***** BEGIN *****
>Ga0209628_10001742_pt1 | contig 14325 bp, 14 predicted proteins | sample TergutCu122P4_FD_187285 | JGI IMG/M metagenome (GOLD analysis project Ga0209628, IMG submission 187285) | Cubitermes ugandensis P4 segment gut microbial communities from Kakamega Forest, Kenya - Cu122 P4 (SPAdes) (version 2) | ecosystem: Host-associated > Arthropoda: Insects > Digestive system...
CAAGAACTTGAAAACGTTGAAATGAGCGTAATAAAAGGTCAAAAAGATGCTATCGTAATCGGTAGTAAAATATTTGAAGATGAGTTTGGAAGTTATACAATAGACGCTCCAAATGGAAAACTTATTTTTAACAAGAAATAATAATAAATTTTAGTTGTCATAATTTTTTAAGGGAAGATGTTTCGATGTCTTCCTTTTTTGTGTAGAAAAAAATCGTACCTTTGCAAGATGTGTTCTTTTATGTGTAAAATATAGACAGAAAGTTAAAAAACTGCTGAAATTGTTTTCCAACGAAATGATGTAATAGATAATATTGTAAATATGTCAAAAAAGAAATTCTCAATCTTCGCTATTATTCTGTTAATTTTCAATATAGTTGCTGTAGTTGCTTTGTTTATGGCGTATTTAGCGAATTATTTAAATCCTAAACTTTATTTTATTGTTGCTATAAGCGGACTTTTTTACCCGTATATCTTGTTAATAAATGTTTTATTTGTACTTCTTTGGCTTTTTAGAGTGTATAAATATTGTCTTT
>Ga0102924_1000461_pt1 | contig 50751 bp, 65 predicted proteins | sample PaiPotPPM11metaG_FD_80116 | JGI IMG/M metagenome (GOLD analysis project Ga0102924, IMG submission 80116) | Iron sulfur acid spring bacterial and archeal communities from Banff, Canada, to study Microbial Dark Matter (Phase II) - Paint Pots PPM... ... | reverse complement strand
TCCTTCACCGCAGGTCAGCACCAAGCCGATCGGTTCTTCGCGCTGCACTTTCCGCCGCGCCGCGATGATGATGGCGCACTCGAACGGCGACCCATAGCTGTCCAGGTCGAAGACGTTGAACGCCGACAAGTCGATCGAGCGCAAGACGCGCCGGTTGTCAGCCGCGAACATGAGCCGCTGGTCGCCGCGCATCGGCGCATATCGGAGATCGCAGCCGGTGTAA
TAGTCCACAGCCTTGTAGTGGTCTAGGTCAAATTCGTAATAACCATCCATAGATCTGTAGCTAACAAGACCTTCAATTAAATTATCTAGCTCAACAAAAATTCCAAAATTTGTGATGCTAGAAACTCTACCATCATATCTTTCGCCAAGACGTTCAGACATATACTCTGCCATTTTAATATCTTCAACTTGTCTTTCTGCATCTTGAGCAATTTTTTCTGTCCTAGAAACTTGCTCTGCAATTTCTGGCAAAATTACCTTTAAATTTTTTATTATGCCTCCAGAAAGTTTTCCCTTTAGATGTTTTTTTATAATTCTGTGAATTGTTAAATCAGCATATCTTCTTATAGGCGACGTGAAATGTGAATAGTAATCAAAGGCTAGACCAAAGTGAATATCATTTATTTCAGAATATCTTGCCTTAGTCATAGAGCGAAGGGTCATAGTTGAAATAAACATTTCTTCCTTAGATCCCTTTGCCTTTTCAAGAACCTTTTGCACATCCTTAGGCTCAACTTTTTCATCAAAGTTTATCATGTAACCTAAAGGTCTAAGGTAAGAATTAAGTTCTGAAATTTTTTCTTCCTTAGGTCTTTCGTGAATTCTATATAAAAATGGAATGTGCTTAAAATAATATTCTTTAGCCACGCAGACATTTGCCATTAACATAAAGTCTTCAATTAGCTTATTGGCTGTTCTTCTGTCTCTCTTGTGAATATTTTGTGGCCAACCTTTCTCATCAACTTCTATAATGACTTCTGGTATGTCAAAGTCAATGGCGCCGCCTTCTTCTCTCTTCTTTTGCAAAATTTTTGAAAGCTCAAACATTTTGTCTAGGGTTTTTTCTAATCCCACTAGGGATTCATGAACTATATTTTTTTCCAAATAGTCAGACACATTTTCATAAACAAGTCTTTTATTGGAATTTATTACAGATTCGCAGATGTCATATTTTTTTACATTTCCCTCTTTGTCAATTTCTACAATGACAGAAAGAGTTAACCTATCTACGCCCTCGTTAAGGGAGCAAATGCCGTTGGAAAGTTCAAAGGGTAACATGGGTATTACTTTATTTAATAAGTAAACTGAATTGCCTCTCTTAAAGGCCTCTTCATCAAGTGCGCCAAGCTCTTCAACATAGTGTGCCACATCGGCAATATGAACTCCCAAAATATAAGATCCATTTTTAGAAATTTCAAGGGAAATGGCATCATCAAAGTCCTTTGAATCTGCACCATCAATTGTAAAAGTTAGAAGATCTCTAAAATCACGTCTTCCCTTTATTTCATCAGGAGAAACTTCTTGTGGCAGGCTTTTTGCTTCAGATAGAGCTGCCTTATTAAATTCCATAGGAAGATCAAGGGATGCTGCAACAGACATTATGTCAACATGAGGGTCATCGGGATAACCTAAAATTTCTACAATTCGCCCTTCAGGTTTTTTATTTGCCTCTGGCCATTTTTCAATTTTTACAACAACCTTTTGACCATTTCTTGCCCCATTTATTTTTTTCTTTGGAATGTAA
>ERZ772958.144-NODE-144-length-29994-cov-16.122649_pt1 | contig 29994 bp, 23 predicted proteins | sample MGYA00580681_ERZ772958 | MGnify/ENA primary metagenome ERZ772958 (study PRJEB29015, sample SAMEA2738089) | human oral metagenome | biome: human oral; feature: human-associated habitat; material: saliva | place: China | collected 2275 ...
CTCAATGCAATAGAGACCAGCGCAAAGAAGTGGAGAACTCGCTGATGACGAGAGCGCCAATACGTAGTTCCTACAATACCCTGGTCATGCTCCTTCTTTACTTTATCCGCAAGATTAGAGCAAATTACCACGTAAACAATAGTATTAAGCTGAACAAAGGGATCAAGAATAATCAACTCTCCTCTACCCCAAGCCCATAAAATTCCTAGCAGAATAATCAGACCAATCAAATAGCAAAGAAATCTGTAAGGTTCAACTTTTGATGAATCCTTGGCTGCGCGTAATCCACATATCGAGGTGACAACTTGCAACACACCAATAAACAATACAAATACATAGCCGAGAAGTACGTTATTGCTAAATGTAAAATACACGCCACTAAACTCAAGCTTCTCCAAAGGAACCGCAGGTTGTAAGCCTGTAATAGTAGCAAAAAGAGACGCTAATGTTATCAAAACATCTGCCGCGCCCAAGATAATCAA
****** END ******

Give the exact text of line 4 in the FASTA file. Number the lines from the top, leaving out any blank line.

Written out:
TCCTTCACCGCAGGTCAGCACCAAGCCGATCGGTTCTTCGCGCTGCACTTTCCGCCGCGCCGCGATGATGATGGCGCACTCGAACGGCGACCCATAGCTGTCCAGGTCGAAGACGTTGAACGCCGACAAGTCGATCGAGCGCAAGACGCGCCGGTTGTCAGCCGCGAACATGAGCCGCTGGTCGCCGCGCATCGGCGCATATCGGAGATCGCAGCCGGTGTAA